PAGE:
Making a Schedule

The next blog challenge I’m participating in asks us to come up with a schedule for our projects. Just a week’s worth of time, accounted for and set aside for writing.

It’s a good thing the challenge said I can be vague about my scheduling because 1) I have two children of different ages (almost 3 and almost 11) so their schedules are pretty whack, and 2) I have multiple sclerosis so some days I can concentrate, others I can’t. Some days I can get out of bed, other days I can’t.

Another problem with trying to schedule is that I have to spend time with my family. We have movie marathons which take up three hours of my day at least, and putting my toddler to bed is a two hour affair on its own. I simply do not have the time to schedule. I write when I can, squeezing in at least an hour a day, yes, but precisely when that hour occurs is a mystery only to be solved once the day is done.

What I can do, however, is promise to write every day. If I do not feel up to the significant challenge of wrapping up my first draft of my novel, I can promise to write at least one 100-word story. The collection of short stories that I’ve been working on for three years is nowhere near completed, so it would be good for me to work on it, even just one or two stories a week.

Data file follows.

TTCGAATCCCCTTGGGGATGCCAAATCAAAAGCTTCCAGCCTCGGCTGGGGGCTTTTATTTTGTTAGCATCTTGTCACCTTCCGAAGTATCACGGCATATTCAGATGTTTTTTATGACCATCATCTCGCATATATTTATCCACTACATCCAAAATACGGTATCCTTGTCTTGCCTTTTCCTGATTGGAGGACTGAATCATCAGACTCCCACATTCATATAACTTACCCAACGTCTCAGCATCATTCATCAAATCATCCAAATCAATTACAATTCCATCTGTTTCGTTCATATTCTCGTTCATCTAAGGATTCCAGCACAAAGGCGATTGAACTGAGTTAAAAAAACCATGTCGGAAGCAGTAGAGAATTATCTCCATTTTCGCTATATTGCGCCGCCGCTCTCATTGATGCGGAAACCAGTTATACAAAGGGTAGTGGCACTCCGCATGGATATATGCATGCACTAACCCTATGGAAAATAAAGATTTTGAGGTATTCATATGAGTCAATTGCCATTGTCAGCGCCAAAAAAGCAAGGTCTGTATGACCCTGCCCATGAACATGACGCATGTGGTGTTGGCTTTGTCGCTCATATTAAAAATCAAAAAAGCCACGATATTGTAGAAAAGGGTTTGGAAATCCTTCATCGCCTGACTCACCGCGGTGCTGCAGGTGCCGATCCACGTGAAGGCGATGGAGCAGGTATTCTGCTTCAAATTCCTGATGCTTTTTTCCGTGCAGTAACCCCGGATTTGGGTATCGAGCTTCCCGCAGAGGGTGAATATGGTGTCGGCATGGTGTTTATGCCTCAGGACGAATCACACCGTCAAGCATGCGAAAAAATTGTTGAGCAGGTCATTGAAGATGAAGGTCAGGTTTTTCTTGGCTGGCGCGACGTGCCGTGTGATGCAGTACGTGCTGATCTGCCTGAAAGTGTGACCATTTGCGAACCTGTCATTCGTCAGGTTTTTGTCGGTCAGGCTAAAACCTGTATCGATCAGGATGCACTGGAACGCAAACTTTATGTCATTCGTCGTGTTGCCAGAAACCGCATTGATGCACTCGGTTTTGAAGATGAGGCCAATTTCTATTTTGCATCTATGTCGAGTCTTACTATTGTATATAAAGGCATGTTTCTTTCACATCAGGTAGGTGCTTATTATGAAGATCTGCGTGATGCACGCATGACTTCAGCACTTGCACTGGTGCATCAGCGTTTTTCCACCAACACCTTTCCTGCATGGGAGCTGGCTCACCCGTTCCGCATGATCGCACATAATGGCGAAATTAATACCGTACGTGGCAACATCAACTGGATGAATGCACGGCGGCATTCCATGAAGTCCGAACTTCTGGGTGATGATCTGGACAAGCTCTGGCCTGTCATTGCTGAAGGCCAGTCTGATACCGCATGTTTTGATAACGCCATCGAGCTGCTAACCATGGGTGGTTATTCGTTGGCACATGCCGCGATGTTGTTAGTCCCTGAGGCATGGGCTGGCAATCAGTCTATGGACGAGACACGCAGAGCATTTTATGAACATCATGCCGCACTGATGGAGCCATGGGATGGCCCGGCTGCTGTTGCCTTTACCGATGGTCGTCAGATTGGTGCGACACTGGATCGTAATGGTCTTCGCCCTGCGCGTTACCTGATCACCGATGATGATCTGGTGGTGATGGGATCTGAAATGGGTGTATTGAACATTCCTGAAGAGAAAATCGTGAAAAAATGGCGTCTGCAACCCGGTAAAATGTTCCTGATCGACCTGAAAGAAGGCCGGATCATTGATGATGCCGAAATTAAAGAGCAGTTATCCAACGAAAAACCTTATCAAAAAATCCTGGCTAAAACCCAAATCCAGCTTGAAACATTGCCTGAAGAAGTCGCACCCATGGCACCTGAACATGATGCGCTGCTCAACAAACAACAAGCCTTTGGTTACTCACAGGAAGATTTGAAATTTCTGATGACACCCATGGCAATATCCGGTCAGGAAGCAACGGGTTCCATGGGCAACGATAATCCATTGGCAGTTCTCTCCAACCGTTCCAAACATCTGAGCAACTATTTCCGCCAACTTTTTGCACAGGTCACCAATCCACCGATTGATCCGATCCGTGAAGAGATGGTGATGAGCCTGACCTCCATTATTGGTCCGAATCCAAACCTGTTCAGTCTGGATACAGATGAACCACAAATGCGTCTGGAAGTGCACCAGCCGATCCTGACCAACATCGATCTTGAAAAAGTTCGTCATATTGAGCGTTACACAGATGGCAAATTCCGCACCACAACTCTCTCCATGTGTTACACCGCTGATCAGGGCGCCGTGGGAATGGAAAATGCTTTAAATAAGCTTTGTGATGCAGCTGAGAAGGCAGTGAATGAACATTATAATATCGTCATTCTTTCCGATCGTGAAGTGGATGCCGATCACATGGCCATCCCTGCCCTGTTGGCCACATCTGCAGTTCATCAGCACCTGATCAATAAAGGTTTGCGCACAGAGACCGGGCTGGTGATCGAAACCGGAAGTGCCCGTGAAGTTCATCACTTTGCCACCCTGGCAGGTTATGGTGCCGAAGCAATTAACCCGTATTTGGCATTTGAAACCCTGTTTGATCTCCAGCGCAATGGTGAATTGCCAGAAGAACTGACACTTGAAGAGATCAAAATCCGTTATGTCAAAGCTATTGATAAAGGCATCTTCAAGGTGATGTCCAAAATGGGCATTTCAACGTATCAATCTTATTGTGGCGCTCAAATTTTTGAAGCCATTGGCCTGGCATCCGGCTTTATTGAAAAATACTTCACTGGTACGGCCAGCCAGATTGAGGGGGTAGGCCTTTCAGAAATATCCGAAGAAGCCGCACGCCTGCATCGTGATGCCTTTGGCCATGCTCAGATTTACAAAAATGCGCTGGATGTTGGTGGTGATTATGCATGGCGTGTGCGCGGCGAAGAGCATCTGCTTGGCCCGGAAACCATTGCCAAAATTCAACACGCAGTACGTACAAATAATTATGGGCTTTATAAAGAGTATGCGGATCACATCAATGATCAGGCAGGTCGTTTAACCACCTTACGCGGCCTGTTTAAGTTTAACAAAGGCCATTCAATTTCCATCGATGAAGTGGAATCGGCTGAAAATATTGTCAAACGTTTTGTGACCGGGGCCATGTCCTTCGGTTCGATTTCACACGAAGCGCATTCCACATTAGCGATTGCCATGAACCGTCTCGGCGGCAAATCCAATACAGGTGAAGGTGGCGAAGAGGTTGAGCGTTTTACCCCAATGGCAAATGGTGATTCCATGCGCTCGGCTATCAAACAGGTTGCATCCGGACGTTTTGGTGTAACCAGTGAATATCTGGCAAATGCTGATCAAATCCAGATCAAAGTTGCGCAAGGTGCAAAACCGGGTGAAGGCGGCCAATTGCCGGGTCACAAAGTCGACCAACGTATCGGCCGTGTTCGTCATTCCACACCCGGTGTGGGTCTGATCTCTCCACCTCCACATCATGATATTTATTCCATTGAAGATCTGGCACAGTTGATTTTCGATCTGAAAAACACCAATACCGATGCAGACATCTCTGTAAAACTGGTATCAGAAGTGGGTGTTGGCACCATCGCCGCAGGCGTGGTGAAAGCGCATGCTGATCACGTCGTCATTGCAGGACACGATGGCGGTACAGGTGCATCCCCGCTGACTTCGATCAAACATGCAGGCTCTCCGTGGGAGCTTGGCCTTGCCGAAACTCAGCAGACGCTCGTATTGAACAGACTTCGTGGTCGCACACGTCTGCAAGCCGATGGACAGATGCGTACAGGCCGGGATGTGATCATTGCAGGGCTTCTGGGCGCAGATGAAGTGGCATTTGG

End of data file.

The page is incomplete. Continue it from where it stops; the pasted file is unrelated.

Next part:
The reward for writing every day will be the fact that I wrote every day. Eventually, it will be that I reached a milestone: finished the first draft, finished the second draft, finished revisions, submitted to agents, etc. I think the sense of accomplishment will be reward in itself. For me to finally be able to say, yes, I’ve written a book.

Thank you for reading. Here is a 100-word story to make it worth your time.


Furiously tapping out words on her keyboard, she knew she’d probably have to edit out most of them later. Writing is a process, she tells herself. It’s okay if it isn’t perfect at first.

Then another part of her scolds herself for thinking her writing would ever be perfect at all. You’re not Hemingway or Austen, she berates the part of herself that dared to dream.

No, she silently replies. But the stories in my head are worth telling. If no one else is grateful for them, I will be grateful to myself for having written them.

It’s good enough.

©2018 Heather Stephens




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